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  The Mammals of Texas - Online Edition

Botta's Pocket Gopher
Order Rodentia : Family Geomyidae : Thomomys bottae (Eydoux and Gervais)

Botta's Pocket Gopher (Thomomys bottae).  Photo by John L. Tveten.Description. A medium-sized rodent with external, furlined cheek pouches; the outer face of the upper incisors lacks conspicuous grooves; claws on front feet relatively small (less than 10 mm long); upperparts varying from pale gray to russet and blackish; underparts grayish-white, white, buffy, or mottled. External measurements average: (males), total length, 267 mm; tail, 81 mm; hind foot, 33 mm; (females), 219-69-28 mm. Weight (males), 160-250 g; (females), 120-200 g.

Species distribution mapDistribution in Texas. Trans-Pecos Texas and eastward across the Edwards Plateau and immediately adjacent areas to Mason County.

Habits. Pocket gophers of this species are extremely adaptable as regards habitat. They occur in soils ranging from loose sands and silts to tight clays and in vegetative zones grading from dry deserts to montane meadows. Perhaps one reason why they can tolerate such environmental extremes is that they spend fully 90% of their lives in underground burrows, secure from the elements.

Their burrow systems are often complicated structures consisting of two or more main galleries and several side chambers. A partly excavated burrow extended more than 30 m in length, had four main "forks," and averaged 6 cm beneath the surface, although the tunnel leading to the nest descended to a depth of more than 60 cm. Tunnel systems more than 150 m in length are not rare. These ramified travelways probably help the occupants to avoid predators that try to search them out; they are equally important in permitting the gopher to forage over a considerable area without exposing itself unduly to danger. Special side branches serve as storehouses for food, others as repositories for refuse and fecal pellets. In winter, when snow covers the ground, the gophers often extend their burrows into the snow and can then forage aboveground in safety.

Although pocket gophers are active the year round, they store food to carry them over periods of scarcity, especially periods of drought when food is scarce and burrowing a difficult task. Usually, only one adult animal occupies each burrow system except for a short time in the breeding period. Associated with this solitary habit is a ferocious and seemingly fearless disposition. When two gophers encounter each other, they either fight or meticulously avoid each other. Desire for companionship seems to be completely lacking in their makeup.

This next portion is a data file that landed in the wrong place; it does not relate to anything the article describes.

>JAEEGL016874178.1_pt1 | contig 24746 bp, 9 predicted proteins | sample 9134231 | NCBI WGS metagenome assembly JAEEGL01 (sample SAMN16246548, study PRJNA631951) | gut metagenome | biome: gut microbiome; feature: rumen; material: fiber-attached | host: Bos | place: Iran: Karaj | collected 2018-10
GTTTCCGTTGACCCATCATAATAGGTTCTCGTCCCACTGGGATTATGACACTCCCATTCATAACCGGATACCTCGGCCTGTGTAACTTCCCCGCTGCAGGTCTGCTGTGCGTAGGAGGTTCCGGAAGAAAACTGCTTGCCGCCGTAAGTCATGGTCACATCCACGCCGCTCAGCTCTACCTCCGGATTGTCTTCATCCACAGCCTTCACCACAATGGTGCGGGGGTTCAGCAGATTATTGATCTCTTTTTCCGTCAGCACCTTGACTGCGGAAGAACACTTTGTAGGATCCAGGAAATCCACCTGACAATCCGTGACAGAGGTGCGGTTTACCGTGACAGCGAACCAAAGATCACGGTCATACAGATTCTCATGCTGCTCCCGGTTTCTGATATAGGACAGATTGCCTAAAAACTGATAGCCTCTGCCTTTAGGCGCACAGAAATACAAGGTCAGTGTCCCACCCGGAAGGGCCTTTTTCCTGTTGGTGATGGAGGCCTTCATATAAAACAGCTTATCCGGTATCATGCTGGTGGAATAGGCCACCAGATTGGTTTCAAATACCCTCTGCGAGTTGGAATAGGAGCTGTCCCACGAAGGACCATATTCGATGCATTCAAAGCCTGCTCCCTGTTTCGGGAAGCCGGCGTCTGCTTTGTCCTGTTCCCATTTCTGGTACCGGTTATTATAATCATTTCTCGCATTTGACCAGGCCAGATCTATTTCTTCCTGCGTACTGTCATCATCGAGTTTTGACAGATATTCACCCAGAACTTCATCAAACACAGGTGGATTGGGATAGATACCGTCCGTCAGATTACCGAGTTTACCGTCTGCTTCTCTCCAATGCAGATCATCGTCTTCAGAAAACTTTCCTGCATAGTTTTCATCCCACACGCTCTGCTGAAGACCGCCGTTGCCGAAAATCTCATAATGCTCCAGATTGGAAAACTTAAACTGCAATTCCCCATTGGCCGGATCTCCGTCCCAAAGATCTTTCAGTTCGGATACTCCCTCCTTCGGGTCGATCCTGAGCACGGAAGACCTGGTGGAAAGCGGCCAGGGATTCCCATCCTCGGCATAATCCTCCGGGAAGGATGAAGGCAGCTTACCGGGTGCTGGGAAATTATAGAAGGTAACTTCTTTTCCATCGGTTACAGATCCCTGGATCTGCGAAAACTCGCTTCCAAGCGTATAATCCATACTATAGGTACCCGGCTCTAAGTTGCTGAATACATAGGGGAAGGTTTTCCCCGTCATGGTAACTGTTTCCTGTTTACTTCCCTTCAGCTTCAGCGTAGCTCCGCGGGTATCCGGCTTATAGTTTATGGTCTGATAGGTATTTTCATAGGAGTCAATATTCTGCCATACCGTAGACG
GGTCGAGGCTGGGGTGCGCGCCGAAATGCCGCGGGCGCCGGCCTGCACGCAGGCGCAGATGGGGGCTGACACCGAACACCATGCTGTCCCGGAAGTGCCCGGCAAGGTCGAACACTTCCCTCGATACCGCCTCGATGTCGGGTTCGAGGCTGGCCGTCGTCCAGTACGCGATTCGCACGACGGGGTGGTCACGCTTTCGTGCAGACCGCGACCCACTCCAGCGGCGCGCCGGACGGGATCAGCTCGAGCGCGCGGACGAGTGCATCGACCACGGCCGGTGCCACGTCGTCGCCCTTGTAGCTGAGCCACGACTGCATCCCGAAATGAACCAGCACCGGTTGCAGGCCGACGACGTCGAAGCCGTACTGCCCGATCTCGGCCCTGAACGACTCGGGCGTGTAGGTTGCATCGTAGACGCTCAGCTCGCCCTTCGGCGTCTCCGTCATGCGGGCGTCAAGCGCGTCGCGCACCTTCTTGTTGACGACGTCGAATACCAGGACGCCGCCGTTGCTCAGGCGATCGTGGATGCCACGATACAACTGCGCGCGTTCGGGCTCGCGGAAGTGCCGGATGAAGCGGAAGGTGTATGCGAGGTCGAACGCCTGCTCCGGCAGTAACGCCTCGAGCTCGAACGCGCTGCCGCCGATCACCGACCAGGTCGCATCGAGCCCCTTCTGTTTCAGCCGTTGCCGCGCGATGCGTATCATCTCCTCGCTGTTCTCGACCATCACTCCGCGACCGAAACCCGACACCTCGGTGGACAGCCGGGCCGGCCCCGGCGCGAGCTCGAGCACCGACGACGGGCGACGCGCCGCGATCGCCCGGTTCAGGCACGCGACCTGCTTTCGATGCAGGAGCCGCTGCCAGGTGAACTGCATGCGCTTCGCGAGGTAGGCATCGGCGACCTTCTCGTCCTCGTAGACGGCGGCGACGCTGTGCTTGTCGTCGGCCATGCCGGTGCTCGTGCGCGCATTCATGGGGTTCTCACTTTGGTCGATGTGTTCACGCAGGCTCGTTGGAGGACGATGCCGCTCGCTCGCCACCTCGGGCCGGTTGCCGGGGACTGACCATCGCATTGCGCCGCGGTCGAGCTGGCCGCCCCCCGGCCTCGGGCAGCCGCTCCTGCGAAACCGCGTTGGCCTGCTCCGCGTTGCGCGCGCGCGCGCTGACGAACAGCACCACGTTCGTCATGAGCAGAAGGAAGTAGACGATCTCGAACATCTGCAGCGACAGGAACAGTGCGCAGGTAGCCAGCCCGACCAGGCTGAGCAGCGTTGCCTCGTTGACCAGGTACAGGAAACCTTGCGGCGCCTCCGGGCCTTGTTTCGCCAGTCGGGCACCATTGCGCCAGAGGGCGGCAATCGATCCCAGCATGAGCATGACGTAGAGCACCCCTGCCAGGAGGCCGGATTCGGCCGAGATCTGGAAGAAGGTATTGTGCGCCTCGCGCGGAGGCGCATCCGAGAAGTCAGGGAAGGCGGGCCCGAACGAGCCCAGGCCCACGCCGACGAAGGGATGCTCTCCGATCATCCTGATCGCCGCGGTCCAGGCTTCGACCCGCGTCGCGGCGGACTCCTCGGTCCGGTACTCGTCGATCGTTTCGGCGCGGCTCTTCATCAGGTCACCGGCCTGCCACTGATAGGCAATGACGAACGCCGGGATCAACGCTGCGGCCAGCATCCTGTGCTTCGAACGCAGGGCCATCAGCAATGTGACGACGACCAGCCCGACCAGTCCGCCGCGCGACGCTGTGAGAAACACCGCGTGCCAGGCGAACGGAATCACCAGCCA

They feed on a variety of foods, but fleshy roots and tubers are their main reliance. Unlike Geomys bursarius, Botta’s pocket gophers often come to the surface to feed and clip off vegetation around the burrow as far as they can reach in all directions without losing physical contact with the opening. If molested the animals back into the burrows with amazing speed. At other times, they approach desirable plants from below and pull the entire upperparts into the burrow where they can be cut up and stored or eaten at leisure. The roots of alfalfa are especially prized, but almost any native plant is potential food.

The nest is a compact, hollow ball of dry, shredded vegetation placed in a special chamber off the main gallery, about 30-70 cm beneath the surface of the ground. Both sexes build nests as sleeping quarters.

This species breeds continuously, with three marked periods of increased fertility — spring, summer, and early winter. The main breeding season is in spring, however; summer breeding is mainly by young females, possibly those born the preceding spring. The winter season is one of slight breeding activity and often merges with the one in early spring. Old females produce yearly an average of two litters of five young each; young females are less fecund. The young are blind, naked, unpigmented, and weigh about 4 g at birth. The ears are poorly developed, but the cheek pouches are fully formed although smaller proportionately than in adults. Growth appears to be relatively slow, but details of this phase of their life history are lacking.

In cultivated areas, pocket gophers may be destructive and require control by trapping or poisoning, but on natural lands they are of decided benefit as soil builders. They are the chief natural cultivators of soils, and the maximum thrift of wild vegetation is dependent upon their continued activity.

Photo credit: John L. Tveten.